Dryland training, or strength training on land for swimmers, is important for aquatic athletes of all ages and abilities. Our bodies are lighter in water, so it is difficult to build the key muscle groups necessary for the sport in the pool. That’s where dryland exercises come in. Strength training helps athletes build the power, coordination, and flexibility needed to maintain proper swimming form across longer distances. While we are excited to get back in the pool, look at this time as an opportunity to get stronger in other areas. Our coaches share their favorite dryland exercises to help you stay in swimming shape at home.  


Superman Swimmers: This exercise strengthens your lower back and core muscles. 

  • Lie on your stomach with your arms out in front of you, arch your back, and use your core muscles to lift your chest and legs up off the ground. Remember to keep your arms and legs straight, fingers outstretched, and toes gently pointed. 
  • Relax and let your arms and legs come back down to the floor. Repeat. 
  • Complete three sets of 30 repetitions. Rest for 30 seconds in between each set.  

Advanced: Flutter your arms and legs for 30 seconds before returning to the starting position. For the second set, flutter them for 60 seconds. For the final set, flutter them for 90 seconds. Rest for 30 seconds between each set. 


Swimmer Planks: Mimic the freestyle stroke while holding a plank to build a strong, flexible core and improve coordination and balance.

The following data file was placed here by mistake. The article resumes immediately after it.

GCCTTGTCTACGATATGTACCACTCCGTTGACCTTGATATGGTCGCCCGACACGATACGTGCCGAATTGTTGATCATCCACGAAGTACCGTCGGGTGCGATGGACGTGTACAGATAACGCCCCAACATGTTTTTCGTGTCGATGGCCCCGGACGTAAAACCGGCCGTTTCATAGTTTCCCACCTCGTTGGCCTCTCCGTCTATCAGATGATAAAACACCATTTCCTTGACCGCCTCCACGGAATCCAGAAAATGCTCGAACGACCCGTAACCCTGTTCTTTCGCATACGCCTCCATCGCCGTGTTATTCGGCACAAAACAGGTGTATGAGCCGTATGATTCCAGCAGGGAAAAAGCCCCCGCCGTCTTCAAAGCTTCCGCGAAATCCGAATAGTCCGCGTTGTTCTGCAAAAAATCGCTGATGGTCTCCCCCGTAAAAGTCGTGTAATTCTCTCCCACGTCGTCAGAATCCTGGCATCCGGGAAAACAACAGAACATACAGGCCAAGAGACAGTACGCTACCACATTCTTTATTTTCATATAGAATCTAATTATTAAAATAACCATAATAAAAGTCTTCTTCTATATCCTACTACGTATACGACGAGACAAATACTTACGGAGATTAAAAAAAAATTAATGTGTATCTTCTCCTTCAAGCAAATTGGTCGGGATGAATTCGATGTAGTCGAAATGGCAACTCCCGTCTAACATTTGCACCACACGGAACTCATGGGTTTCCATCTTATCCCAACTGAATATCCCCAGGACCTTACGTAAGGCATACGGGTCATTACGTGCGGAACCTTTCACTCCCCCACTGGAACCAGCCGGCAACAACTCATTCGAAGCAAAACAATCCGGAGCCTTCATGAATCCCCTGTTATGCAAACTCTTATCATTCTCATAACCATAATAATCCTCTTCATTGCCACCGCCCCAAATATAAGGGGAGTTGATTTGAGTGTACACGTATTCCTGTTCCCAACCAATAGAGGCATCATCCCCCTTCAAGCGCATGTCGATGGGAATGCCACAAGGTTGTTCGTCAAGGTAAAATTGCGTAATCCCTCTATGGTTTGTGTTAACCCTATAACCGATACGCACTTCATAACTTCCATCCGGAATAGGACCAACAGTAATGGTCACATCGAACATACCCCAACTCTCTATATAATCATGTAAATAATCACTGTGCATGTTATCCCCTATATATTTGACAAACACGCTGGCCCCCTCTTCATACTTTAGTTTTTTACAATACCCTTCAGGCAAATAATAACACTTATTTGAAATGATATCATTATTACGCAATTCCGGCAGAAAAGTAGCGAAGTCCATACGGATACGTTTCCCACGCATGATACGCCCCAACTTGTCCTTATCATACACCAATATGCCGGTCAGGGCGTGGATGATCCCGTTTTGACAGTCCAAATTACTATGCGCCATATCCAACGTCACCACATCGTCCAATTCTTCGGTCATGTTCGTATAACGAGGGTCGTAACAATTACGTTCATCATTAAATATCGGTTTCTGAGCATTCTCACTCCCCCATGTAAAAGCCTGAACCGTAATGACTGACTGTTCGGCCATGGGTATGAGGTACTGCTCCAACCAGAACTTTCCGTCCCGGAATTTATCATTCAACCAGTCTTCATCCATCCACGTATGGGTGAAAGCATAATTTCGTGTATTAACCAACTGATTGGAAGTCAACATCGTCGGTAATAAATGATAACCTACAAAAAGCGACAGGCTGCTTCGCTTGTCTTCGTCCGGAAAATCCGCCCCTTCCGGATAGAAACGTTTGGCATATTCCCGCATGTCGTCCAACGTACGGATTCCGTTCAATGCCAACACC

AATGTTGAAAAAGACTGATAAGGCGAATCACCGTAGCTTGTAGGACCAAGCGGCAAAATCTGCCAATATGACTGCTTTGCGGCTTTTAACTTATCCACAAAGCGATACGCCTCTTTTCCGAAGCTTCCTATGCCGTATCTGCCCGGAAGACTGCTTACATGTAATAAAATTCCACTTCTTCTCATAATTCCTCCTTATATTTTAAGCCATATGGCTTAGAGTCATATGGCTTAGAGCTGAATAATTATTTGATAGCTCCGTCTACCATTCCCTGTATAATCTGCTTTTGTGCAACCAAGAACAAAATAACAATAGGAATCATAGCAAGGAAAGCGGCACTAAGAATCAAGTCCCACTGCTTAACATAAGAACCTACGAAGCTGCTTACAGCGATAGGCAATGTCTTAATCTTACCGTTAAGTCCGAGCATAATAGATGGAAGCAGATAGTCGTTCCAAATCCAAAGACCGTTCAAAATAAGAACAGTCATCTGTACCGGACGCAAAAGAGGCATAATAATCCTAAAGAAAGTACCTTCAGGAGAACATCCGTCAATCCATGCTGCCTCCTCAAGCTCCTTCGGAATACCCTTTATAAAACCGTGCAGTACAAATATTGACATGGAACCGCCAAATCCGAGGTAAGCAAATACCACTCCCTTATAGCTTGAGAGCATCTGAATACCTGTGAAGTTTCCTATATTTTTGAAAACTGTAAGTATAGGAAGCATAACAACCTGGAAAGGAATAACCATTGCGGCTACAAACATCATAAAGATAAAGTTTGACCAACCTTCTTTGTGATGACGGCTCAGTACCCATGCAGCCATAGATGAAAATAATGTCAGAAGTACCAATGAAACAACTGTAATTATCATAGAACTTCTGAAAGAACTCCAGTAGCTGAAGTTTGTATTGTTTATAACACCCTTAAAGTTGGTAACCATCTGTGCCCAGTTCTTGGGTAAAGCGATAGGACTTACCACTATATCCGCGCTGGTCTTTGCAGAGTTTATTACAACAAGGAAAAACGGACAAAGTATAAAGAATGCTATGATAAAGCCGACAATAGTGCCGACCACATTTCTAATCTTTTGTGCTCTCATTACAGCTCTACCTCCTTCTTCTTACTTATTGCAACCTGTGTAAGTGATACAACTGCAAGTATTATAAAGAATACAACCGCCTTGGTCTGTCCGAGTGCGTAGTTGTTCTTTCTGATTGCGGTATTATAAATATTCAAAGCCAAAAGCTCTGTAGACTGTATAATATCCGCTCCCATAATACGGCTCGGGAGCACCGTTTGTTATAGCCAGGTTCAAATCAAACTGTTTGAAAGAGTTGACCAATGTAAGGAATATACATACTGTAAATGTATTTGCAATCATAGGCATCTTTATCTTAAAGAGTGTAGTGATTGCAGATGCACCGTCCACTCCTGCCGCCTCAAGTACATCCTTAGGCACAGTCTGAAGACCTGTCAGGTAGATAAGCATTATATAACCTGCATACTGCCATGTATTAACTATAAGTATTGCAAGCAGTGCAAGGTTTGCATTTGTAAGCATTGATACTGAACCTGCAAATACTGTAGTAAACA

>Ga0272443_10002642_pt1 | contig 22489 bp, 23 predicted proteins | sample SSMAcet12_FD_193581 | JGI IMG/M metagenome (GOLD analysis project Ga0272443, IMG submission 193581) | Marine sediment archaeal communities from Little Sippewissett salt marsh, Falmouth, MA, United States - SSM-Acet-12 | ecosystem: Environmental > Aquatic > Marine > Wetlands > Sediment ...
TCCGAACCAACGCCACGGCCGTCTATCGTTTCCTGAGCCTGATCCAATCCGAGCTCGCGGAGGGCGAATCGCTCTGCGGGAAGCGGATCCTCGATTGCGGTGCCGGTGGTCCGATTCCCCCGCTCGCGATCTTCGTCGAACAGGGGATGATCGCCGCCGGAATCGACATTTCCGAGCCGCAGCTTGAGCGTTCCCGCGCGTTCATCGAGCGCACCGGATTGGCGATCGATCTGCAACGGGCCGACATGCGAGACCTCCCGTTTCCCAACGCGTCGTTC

• Start in a high plank position, keeping your arms in line with your shoulders and forming a straight line with your body.  
  • Raise your right arm and move it in a circle as if swimming a freestyle stroke, then return to your plank. Repeat the motion with your left arm. This completes one repetition.  
  • Complete three sets of 20 repetitions. Rest for 30 seconds in between each set. 

Advanced: Do a set with butterfly, backstroke, or breaststroke arm movements. 


Wall Sit: The wall sit is an effective, low-impact exercise that strengthens your legs and core, two of the most important muscle groups for swimmers.  

  • Find an empty space along a wall. With your back flat against the surface, slide down as if to sit in an invisible chair with your legs bent at a 90-degree angle. 
  • Hold this position for 30 seconds, then rest for 30 seconds. Complete three sets.  

Advanced: While in your wall sit, hold your arms over your head in a streamline position. Remember to keep your back and arms flat against the wall. 


Streamline Squats: Swimmers are fastest and most efficient after they push off the wall into streamline position. Streamline squats are a great way for athletes to practice this technique on land and build power.  

  • Start in a squat position with your feet shoulder-width apart and legs slightly bent. Bring your arms overhead into streamline position. Remember to keep your arms pressed against their ears with your hands stacked on top of each other, identical to the way you would hold streamline position in the water. 
  • Put your weight in your heels and bend your knees to perform a squat, keeping your chest and head upright with your fingertips pointed at the ceiling. 
  • Complete three sets of 10 repetitions. Rest for 30 seconds in between each set.  

Advanced: Do a jump squat while maintaining your streamline position. Complete three rounds of 10 repetitions with 30 seconds of rest between sets. 


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